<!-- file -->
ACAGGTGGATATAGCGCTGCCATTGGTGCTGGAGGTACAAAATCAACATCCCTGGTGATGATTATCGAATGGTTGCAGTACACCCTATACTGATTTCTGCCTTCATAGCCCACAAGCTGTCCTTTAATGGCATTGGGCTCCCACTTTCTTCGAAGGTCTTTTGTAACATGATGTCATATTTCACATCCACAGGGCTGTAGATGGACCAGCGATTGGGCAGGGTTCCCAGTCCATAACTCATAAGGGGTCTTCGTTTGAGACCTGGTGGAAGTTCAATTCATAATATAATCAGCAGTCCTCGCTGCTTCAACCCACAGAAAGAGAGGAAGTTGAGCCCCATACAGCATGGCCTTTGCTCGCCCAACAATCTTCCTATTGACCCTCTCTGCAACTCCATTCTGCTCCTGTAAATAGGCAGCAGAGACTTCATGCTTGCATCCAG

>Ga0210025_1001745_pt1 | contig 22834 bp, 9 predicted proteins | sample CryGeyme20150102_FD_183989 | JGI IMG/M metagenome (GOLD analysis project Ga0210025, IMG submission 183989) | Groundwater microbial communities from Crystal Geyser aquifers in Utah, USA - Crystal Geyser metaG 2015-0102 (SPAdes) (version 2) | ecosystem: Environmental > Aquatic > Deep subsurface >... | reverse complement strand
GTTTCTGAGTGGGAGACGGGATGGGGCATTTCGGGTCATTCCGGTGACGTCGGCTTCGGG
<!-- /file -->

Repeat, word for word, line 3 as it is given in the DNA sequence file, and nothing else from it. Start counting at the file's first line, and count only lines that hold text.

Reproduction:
GTTTCTGAGTGGGAGACGGGATGGGGCATTTCGGGTCATTCCGGTGACGTCGGCTTCGGG